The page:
the new island - as proposed by Urban Power

air view of the entrance to the harbour and map from Google ... reorientated with north to the right to make it easier to relate the island proposed by Urban Power to the existing entrance to the harbour

 

A dramatic reminder of the problems caused by changes in the pattern of weather in and around Copenhagen came at the end of the celebrations for the 850th anniversary when, on the last day, last Sunday, the Copenhagen half marathon, a major annual event, had to be abandoned just as it was finishing because there was a sudden and massive storm. 

There are photographs on the internet that show just how dramatic that was … two runners were struck by lightning and, on the long straight run to the finish line, along a very wide and well-surfaced road, competitors found themselves running against fast-flowing water, coming in the opposite direction, when it had been completely dry just an hour before. 

The city is developing important and innovative ideas to tackle the problems from sudden and heavy rain storms by constructing deep holding tanks to control the release of water into the harbour - to protect sewers - and by developing new absorbent road and pavement surfaces that along with natural areas of greenery can deal with temporary inundation to help to protect property. One good example of a recently-completed scheme was the installation of drainage down Sankt Annæ Plads and the construction of a substantial holding tank for flood water but this was also seen as an opportunity to improve the street to create a more prominent and more attractive public gardens down the centre of the street and to construct a new public area over the holding tank that is next to a new public square on the harbour

C-vuRsIWsAEKNB4.jpg-large.jpeg

Sankt Annæ Plads - the long wide street running back from the harbour with new drainage to take rain water away from the area of Bredgade to holding tanks on the quay so release of flood water into the harbour can be controlled. The large new public square - Ofelia Plads - is the former quay where ferries from Oslo docked until a new ferry terminal was built. In building the square the old quay was excavated and there are now three floors of car parking below the quay.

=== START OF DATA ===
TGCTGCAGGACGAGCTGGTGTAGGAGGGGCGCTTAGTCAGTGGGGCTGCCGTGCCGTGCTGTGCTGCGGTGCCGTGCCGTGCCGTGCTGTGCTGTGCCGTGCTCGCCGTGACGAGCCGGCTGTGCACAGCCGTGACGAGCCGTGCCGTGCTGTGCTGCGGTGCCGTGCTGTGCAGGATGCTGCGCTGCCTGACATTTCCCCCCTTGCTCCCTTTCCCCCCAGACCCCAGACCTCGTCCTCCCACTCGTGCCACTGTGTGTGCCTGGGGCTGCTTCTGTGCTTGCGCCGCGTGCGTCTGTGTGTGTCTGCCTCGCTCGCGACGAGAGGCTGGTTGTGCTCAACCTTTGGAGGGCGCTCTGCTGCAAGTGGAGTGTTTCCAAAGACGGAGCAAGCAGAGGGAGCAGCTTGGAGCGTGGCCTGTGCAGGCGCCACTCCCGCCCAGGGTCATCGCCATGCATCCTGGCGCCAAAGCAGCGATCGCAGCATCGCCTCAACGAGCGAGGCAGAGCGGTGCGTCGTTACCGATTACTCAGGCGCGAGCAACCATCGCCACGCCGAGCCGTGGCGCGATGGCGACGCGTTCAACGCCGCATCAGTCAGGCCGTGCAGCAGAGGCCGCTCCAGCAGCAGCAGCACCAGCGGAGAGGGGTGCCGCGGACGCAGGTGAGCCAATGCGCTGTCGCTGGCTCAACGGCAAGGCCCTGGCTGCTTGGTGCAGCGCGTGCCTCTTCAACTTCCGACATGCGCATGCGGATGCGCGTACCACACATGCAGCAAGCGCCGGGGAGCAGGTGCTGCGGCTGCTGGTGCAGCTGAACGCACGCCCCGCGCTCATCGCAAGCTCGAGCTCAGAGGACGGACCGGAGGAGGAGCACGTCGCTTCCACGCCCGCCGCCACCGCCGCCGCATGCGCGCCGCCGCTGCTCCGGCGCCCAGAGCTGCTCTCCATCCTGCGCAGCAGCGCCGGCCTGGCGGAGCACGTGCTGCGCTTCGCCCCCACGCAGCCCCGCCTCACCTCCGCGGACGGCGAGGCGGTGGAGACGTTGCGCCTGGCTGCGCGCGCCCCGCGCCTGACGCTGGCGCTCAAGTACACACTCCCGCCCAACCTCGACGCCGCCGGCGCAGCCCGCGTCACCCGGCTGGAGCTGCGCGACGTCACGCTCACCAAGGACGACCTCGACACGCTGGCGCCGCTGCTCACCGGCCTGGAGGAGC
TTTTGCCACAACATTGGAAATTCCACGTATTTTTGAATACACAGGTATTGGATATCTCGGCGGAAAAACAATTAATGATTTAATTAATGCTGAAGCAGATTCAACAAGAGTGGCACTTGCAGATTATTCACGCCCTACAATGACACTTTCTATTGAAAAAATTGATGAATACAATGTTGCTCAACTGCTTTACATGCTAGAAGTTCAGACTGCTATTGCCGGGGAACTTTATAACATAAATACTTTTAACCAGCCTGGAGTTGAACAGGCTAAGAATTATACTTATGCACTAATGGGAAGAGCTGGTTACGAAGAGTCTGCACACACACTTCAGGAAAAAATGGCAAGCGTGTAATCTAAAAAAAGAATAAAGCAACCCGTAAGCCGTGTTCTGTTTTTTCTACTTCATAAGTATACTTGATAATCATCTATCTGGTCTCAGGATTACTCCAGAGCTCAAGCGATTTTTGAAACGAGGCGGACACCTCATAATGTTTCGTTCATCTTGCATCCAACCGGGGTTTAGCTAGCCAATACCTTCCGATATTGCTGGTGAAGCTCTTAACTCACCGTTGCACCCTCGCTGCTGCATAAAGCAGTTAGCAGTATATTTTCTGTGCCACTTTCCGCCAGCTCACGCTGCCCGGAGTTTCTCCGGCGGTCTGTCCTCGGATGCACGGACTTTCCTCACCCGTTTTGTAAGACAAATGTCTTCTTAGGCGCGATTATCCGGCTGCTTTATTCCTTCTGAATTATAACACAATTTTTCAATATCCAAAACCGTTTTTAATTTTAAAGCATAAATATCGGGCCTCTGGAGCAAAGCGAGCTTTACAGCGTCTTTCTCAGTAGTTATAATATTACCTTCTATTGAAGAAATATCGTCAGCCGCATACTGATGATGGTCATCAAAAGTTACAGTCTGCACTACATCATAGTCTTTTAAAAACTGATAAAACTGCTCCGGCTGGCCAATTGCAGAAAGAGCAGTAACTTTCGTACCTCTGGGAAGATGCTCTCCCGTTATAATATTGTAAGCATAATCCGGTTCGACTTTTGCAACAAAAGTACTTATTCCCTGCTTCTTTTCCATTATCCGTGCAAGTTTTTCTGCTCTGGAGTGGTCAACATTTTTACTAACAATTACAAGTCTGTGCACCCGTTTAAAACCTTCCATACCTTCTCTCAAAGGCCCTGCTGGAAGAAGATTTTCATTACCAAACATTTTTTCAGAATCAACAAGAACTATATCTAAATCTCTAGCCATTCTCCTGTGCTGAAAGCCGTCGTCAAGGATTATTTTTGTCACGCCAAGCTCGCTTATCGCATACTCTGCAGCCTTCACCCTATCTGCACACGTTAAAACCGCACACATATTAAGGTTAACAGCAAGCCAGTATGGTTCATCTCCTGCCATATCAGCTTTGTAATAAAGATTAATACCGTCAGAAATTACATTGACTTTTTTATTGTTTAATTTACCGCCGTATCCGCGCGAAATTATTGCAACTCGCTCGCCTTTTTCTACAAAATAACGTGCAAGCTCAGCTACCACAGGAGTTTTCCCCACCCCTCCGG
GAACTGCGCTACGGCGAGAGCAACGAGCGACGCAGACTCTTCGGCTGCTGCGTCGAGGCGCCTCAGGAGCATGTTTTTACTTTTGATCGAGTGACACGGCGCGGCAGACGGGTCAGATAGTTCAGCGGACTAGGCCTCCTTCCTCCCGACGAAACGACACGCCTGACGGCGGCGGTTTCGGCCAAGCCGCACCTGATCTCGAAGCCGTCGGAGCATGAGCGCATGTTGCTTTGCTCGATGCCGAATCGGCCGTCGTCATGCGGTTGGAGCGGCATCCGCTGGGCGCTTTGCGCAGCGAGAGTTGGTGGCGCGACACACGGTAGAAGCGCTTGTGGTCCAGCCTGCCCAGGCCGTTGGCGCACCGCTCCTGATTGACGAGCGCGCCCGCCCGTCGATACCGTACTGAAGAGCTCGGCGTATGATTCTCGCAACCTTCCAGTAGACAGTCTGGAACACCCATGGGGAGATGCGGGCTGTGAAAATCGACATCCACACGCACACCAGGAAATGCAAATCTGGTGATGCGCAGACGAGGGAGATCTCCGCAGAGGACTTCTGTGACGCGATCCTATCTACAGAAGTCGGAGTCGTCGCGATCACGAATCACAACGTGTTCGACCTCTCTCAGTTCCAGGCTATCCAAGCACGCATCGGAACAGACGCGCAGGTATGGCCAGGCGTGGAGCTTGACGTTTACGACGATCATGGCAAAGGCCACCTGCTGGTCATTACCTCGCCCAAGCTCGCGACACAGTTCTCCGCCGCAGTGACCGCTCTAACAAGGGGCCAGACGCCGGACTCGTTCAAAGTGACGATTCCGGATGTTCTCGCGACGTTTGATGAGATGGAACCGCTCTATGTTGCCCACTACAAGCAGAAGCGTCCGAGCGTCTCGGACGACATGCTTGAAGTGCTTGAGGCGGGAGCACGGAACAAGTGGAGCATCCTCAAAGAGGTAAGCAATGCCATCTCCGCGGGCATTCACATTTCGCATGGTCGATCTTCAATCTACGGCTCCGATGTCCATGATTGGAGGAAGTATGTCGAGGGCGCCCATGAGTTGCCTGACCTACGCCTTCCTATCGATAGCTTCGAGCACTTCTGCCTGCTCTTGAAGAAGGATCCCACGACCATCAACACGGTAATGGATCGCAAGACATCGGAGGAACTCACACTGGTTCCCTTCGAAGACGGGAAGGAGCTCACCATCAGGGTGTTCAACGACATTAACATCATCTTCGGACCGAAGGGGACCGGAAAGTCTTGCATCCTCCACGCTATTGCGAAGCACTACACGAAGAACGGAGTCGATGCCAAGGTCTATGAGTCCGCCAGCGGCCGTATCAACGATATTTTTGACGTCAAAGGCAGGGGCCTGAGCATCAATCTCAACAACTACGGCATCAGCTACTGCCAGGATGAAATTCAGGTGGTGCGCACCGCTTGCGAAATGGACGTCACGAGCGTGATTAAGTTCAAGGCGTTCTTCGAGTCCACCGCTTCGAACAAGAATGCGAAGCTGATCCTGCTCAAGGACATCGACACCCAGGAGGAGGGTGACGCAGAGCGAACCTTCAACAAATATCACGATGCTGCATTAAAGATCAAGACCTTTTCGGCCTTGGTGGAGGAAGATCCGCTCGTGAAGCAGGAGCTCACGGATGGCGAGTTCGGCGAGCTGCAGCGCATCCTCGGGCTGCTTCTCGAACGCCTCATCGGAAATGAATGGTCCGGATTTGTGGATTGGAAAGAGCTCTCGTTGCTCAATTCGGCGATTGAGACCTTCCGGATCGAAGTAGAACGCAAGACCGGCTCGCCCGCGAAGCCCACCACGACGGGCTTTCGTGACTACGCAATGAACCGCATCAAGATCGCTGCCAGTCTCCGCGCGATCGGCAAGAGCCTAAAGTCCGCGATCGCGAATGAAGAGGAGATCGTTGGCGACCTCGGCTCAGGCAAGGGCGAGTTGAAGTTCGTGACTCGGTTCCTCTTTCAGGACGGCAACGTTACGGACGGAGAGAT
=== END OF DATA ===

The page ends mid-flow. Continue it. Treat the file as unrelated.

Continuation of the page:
Initial studies of climate change indicated that flooding from rising sea levels was not an imminent problem but recent research has indicated that changes in sea levels, when combined with changes in weather patterns, could cause tidal surges that would drive storm water into the funnel shape of the inner harbour with devastating consequences. 

Amager Maps.jpg

 

Map of the city and the Island of Amager. The position for proposed tidal defences that was published in the Danish newspaper Politiken.

The main works marked in green, to protect the south-west coast of Amager, have been planned; the red section extending the line of the defence into Amger is in the design stage and the tidal barriers marked in yellow are proposed to protect the harbour from storm surges.

 

Again the city is being proactive so there are now plans in hand to construct tidal defences across the the south end of the island of Amager - to protect the south end of the inner harbour and the land on either side that is barely above sea level - and there are initial plans for defences in the form of a tidal barrier across the north entrance to the harbour to protect the centre of the city.

Urban Power - a young architectural partnership in the city - have appreciated the possibilities there could be with the construction of a new harbour barrier and they have taken the idea forward to suggest that these barriers could be the starting point for a new man-made island across the harbour between Nordhavn and Refshaleøen. 

Housing and businesses on this new land could be an extension of the development now well under way on the reclaimed land of Nordhavn and it would make a more coherent long-term plan for the redevelopment of former ship yards and industrial areas on Refshaleøen. 

The scheme could also resolves some potential problems with a proposed tunnel under the harbour at this point. Not only would a road tunnel be expensive but many in the city have expressed concern that it would pull substantial road traffic in to the city - particularly to Amager and along the coast to the airport - and local roads and the local community could not cope.